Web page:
Your dog may be acting weird when you bring him back home from the shelter. This is probably because he is feeling stressed in a new environment with unfamiliar smell, sight, and people around him. He might not trust you and distance himself from you or be clingy to you as you are the only person he knows.
If this is the first time that you own a dog, do not be “alarm” if you find him acting differently, exhibiting signs of fear, anxiety and stress when you adopt him.
It is only natural for a dog to feel a bit of “fear” when you first bring him to a new environment with unfamiliar scent, sight and people.
This fear should disappear very soon as he gets used to the environment. In fact, it will take him much less time than you would think to get over this feeling and start to act like a “normal” happy, friendly dog.
To help your dog to get used to his new home and settle down quickly, you would need to know what’s causing his unease and work on addressing those concerns he had.
The goal is to make this transition as easy and stress-free for your dog as possible.
Stress In His New Environment
This is probably going to be the MAIN trigger for his anxiety and panic attacks.
It’s likely going to happen almost immediately upon arrival, and then continue to worsen as time goes by if you do nothing to relieve his stress.
You see, your dog is going to have to adjust to a brand-new environment that is completely foreign to him.
He is going to have to LEARN how to live in this strange place. He has to get used to the fact there are no friends and his family members to be with him.
He needs to FIGURE OUT where to eat, drink, sleep, play and pee in this strange place.
For your dog, the process of learning how to survive in this challenging new environment is going to cause him a great deal of stress.
The following are the common behaviors that you could face from your new dog when he is trying to adapt to his new home.
He Is Distancing From You
You may find that your dog starts to hide from you and will only come to you when he wants his meal. This is a clear sign that he does not trust you and is feeling very insecure.
He may also exhibit signs of fear when he sees your shoes as they possess your strong scent.
This is a very common reaction for most dogs who are placed in a strange environment and is a normal part of their emotional adjustment to the change.
When this happens, don’t force matters; don’t corner him or go after him.
You should work on gaining his trust in you. Make him see you as his pack leader, the one that would take good care of him and provide him with his basic needs such as food and shelter.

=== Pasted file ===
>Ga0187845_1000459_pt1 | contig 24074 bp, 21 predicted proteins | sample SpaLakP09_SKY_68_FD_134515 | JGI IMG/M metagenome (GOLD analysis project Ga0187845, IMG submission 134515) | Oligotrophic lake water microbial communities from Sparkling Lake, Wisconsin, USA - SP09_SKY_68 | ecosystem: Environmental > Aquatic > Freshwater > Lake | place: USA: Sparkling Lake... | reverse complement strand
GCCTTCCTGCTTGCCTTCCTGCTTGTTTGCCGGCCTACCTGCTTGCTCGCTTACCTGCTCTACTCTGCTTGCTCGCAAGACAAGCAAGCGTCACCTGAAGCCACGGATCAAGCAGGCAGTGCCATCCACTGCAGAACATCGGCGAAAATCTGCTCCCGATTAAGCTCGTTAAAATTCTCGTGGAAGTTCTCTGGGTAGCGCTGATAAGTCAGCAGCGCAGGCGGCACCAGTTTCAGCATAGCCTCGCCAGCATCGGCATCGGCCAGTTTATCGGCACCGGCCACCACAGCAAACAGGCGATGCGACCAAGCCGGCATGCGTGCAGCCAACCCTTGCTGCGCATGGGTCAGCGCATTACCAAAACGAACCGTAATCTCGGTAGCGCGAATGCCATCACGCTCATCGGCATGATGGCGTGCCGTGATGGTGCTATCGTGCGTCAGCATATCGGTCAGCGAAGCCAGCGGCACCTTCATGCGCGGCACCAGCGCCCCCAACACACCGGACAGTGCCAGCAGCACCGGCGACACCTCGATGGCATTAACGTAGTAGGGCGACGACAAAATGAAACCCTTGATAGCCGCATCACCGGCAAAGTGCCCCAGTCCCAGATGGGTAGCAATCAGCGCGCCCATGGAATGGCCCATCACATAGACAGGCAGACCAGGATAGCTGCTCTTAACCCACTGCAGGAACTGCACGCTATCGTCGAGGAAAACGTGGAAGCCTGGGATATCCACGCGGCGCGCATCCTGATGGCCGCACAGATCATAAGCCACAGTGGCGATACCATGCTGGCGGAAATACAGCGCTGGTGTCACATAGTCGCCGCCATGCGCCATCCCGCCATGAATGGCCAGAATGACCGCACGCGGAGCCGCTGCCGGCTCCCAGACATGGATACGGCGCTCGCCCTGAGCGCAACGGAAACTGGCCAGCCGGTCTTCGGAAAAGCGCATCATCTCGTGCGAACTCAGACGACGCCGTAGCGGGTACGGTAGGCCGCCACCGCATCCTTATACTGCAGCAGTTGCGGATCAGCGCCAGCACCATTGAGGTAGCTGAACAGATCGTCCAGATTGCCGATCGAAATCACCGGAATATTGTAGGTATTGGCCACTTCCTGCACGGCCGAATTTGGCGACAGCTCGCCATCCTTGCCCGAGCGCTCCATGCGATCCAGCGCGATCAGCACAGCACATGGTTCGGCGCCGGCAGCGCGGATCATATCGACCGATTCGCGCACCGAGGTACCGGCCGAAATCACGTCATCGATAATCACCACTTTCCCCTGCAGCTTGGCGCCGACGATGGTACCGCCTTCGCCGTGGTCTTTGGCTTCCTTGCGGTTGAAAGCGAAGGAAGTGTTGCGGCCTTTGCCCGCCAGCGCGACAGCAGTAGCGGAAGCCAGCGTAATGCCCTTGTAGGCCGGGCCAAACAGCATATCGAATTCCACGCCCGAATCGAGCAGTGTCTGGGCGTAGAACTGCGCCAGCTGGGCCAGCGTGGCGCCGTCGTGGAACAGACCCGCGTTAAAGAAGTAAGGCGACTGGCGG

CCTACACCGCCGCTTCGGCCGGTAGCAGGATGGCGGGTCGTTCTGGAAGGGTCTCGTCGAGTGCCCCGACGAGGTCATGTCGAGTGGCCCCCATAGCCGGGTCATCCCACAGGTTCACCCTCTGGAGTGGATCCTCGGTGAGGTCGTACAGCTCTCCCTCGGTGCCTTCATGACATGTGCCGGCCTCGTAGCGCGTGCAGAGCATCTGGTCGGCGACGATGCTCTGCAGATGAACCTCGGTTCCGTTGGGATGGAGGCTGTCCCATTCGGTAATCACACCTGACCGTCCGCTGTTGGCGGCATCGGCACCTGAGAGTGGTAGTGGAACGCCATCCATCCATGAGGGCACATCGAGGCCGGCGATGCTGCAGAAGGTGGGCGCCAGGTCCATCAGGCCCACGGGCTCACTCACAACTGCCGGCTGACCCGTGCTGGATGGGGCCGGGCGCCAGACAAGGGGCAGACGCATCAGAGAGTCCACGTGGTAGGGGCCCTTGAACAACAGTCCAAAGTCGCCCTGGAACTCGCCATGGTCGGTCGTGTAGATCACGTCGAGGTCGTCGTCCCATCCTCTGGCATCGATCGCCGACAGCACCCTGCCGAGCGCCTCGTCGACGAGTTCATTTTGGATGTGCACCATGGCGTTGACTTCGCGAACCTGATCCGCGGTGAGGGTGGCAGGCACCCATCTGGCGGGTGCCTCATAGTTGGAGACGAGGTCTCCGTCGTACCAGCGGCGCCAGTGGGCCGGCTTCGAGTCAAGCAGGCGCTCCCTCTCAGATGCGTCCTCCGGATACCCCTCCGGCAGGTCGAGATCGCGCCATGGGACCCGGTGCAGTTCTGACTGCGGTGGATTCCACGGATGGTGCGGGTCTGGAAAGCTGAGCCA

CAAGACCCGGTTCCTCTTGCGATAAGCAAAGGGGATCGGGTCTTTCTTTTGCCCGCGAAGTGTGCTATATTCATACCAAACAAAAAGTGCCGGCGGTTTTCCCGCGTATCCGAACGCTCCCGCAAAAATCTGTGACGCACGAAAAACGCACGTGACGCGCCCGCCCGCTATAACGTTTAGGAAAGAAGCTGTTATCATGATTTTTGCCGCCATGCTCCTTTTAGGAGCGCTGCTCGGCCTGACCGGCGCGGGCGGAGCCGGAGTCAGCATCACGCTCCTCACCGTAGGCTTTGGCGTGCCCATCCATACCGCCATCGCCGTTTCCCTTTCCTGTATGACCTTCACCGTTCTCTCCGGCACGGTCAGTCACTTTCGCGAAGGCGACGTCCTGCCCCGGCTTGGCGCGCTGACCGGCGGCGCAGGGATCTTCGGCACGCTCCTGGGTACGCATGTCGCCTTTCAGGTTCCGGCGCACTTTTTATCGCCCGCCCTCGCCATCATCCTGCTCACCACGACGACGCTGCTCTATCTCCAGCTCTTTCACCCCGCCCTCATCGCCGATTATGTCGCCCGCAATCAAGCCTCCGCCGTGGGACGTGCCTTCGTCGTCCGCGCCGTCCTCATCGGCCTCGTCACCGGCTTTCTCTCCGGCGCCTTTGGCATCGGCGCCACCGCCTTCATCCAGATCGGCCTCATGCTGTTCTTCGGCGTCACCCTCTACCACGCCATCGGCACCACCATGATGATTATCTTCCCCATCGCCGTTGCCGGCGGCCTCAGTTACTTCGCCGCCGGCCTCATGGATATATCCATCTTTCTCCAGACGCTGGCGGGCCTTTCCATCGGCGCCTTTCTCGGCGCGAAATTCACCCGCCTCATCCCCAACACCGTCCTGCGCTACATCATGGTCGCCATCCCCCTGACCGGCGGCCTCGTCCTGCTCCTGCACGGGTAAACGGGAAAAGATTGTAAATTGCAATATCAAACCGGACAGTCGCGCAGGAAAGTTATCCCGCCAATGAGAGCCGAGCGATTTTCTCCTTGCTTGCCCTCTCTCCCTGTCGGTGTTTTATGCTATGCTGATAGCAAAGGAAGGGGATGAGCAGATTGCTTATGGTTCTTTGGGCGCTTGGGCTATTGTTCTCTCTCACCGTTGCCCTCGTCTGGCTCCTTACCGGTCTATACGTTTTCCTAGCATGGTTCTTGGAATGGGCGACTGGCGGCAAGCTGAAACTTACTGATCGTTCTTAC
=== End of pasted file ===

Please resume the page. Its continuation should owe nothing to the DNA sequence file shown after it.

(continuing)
Earn his trust by feeding him with your hand rather than placing his meal in a food bowl. By feeding him from your hand, he will see you as a true pack leader and feel comfortable enough to approach you for his meal.
Another thing you can do is to make sure that he always has a safe place to retreat to whenever he feels threatened.
This may be as simple as a corner of your room where he feels very secure or getting him a crate or playpen.
Make sure this area is large enough for him to lie down and move around comfortably. You should also provide him with other things that he values, such as some chewing toys or a bed that he can call his own.
By doing this, he will start to associate these things with you and will come to see you as a source of comfort and security.
He is Clingy To You
The other extreme of distancing himself from you is that your new dog will simply get very clingy to you.
This is understandable, considering that you are the ONLY one that he knows when you bring him back home.
He will be desperate to make sure that he is as close to you as possible.
And you will often find him rubbing his face on your bed just to get a sniff of your scent from the bedding when you are not with him.
This can cause problems because you would certainly not like the idea of having a needy, dependent animal around.
So, how do you prevent this?
You need to let your new dog “bond” with your family… not just you! He needs to know that everybody in the house is his friend.
The best way to do this is to let your family members play with him.
Let your kids feed him with treats and play around with him. If they are old enough, have them take him for walks.
The idea is to give your dog the feeling that he is a member of your family and not just another stray that you have decided to take in.
And, don’t forget to include your new dog in your family activities. He’ll be much more likely to feel welcome if he is always included in what you are doing.
Once your dog feels like part of the family, then it will be much easier to teach him proper manners through obedience training.
He will learn to obey your house rules and know that you are the “Alpha” in the family.
He Is Feeling Depressed
Your dog appears depressed and sad because he will not understand why he has been separated from his family and friends and put into this strange place.
He will feel confused, scared and lost. This is how he will be feeling during this time.
Give him lots of love and affection, play with him and give him interesting things to do.
Make sure he gets enough exercise, so he will have something to keep his mind and body occupied.
Try to keep him as happy as you can. Don’t forget to give him attention and praise when he does something right.